Balwin simplifies its apartment offering
The group says demand for lifestyle apartments remains strong but it will discontinue its elite developments amid depressed economic conditions
Balwin Properties, the country's largest sectional title developer, says it has simplified its offering to win over buyers whose affordability has weakened in a stagnant economy.
The group said 70% of its housing unit sales in the half year to August 2019 had been one- and two-bedroom apartments.
"We've had to adapt our operations in the past few months so that we could cater for a consumer under pressure. This doesn't mean we won't develop product to our highest specifications in the future, but for now there is a greater emphasis on a more affordable offering," financial director Jonathan Weltman said.
As many as 1,309 apartments were sold and handed over in the six months to August, compared with 1,058 apartments in the previous corresponding period.
There were strong sales at The Blyde in Tshwane East, Ballito Hills in Durban, and Kikuyu in Waterfall, Gauteng.
These included 1,213 build-to-sell apartments and 96 rental apartments sold to Balwin Rentals.
CEO Stephen Brookes said revenue increased 19% to R1.419bn and the company recorded a profit of R185m for the period. Earnings and headline earnings per share increased to 40c.
Operating costs rose by R27m as the company increased its headcount at middle and top management levels to deal with its expanding business. Higher marketing costs arising from focused campaigns further contributed to the increase.
Balwin's board was also strengthened with the appointment of Duncan Westcott and Julian Scher as independent non-executive directors from October 9.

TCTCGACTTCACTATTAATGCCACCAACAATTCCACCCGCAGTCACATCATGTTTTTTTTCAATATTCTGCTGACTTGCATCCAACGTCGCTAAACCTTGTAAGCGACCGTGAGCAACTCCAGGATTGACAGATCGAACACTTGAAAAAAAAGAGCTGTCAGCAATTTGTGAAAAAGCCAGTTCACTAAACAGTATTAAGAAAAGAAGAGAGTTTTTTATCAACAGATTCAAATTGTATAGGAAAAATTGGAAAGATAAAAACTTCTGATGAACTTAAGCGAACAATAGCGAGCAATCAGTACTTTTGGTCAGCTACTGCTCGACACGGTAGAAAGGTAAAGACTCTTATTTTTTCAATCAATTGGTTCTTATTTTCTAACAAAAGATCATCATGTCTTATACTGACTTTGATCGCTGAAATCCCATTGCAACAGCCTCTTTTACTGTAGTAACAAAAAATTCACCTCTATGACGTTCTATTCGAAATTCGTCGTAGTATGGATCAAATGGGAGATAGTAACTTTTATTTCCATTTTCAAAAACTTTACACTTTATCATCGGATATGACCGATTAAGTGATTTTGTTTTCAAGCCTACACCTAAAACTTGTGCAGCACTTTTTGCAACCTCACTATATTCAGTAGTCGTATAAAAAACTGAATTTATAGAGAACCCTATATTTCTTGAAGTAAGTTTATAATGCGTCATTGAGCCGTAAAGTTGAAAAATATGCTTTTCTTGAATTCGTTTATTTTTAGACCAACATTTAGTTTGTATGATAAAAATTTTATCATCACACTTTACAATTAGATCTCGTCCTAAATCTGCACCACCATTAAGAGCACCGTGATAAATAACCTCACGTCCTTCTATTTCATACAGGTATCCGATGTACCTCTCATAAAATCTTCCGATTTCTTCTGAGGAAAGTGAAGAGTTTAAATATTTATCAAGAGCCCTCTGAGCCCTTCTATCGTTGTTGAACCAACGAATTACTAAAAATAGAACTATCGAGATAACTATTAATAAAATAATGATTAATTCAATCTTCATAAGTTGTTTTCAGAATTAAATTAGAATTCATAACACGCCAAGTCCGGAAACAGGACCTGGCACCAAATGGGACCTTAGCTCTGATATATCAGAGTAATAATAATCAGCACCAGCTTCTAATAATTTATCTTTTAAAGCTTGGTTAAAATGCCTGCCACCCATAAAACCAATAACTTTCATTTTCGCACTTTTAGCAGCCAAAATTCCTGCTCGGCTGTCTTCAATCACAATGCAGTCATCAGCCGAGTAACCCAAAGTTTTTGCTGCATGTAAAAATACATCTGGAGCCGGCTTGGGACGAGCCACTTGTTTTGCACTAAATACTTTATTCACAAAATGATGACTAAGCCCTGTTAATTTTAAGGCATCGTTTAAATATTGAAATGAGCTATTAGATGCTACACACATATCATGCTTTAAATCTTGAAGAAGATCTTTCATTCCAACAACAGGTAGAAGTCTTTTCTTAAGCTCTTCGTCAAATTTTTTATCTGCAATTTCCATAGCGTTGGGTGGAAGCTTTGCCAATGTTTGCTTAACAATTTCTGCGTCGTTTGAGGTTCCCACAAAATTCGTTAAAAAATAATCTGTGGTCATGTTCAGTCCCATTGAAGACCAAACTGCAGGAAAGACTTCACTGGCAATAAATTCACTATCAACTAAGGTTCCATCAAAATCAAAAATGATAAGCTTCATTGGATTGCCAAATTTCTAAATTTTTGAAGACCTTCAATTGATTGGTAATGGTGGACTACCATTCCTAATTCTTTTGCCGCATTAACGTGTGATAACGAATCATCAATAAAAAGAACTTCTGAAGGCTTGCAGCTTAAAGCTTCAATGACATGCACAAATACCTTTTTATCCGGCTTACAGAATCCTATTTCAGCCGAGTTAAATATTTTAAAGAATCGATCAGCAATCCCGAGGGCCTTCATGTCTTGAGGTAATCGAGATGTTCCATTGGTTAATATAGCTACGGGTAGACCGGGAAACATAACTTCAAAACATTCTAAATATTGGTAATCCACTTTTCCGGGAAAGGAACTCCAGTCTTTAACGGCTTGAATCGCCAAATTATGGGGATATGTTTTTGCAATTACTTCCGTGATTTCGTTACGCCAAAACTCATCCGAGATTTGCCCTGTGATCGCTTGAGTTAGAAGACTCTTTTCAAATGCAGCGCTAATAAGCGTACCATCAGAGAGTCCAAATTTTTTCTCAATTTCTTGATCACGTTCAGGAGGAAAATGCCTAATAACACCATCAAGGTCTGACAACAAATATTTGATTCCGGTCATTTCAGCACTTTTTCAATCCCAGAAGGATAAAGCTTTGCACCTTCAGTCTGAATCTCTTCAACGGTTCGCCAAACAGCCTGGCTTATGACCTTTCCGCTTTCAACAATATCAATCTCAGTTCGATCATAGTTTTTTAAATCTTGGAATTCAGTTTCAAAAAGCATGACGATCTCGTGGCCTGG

Brookes said the group continued to evolve its corporate governance processes, especially around development opportunities.
The board surprised investors when it declared an interim gross dividend of 11.70c per ordinary share for the reporting period, having not paid a dividend for the interim period to August 2018.
Balwin aims to pay 30% of its earnings as dividends each year.
The group’s gross profit margin fell to 25% from 27% previously, with the company saying it had increased its marketing campaigns in response to a tepid domestic economy.
Balwin Properties CEO Steve Brookes spoke to Business Day TV about the company's interim financial performance.
Balwin has two elite model developments, The Polo Fields at Waterfall in Midrand and Paardevlei Lifestyle Estate in Somerset West. It has, however, opted to discontinue further elite developments given the weak economy.
“Our focus will remain on operational performance with continued emphasis on cash preservation, prudent capital allocation and cost containment,” said Brookes.
Balwin has a secured development pipeline to be rolled out over the next eight years and 28,127 apartments.
Anthony Clark, an independent analyst, said Balwin was trading at a bargain and that the company was primed to perform well when SA's economy gained momentum.
"These results were fair given the extremely challenging economic environment we face. Balwin has reverted to its core business, which is providing affordable well-priced quality units to the low to mid market as the elite offerings haven't sold as well," he said.
"Despite the environment, year-on-year and like-on-like, Balwin added R200m to its cash pile, which is commendable," he said.